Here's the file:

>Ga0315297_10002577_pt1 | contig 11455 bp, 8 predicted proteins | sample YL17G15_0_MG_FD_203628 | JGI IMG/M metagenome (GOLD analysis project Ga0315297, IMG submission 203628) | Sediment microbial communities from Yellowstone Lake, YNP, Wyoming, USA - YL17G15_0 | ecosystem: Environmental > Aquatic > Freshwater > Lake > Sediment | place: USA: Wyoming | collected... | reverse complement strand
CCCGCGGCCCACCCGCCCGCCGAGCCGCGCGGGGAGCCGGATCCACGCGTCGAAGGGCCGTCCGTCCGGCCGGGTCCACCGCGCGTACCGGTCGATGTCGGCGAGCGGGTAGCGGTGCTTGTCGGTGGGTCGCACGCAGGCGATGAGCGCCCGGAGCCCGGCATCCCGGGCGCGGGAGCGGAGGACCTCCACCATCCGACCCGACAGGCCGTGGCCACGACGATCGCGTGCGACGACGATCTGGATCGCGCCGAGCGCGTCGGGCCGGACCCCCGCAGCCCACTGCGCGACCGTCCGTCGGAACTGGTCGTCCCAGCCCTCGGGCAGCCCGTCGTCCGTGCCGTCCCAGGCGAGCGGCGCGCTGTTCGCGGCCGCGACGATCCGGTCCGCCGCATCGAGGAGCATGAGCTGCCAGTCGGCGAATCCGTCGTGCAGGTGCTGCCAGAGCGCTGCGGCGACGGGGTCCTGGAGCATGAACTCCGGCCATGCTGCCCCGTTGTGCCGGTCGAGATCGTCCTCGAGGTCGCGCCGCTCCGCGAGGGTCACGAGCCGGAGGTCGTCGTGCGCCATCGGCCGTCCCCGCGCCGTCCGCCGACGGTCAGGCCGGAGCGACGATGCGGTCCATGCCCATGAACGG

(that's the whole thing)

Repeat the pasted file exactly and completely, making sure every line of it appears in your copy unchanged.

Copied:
>Ga0315297_10002577_pt1 | contig 11455 bp, 8 predicted proteins | sample YL17G15_0_MG_FD_203628 | JGI IMG/M metagenome (GOLD analysis project Ga0315297, IMG submission 203628) | Sediment microbial communities from Yellowstone Lake, YNP, Wyoming, USA - YL17G15_0 | ecosystem: Environmental > Aquatic > Freshwater > Lake > Sediment | place: USA: Wyoming | collected... | reverse complement strand
CCCGCGGCCCACCCGCCCGCCGAGCCGCGCGGGGAGCCGGATCCACGCGTCGAAGGGCCGTCCGTCCGGCCGGGTCCACCGCGCGTACCGGTCGATGTCGGCGAGCGGGTAGCGGTGCTTGTCGGTGGGTCGCACGCAGGCGATGAGCGCCCGGAGCCCGGCATCCCGGGCGCGGGAGCGGAGGACCTCCACCATCCGACCCGACAGGCCGTGGCCACGACGATCGCGTGCGACGACGATCTGGATCGCGCCGAGCGCGTCGGGCCGGACCCCCGCAGCCCACTGCGCGACCGTCCGTCGGAACTGGTCGTCCCAGCCCTCGGGCAGCCCGTCGTCCGTGCCGTCCCAGGCGAGCGGCGCGCTGTTCGCGGCCGCGACGATCCGGTCCGCCGCATCGAGGAGCATGAGCTGCCAGTCGGCGAATCCGTCGTGCAGGTGCTGCCAGAGCGCTGCGGCGACGGGGTCCTGGAGCATGAACTCCGGCCATGCTGCCCCGTTGTGCCGGTCGAGATCGTCCTCGAGGTCGCGCCGCTCCGCGAGGGTCACGAGCCGGAGGTCGTCGTGCGCCATCGGCCGTCCCCGCGCCGTCCGCCGACGGTCAGGCCGGAGCGACGATGCGGTCCATGCCCATGAACGG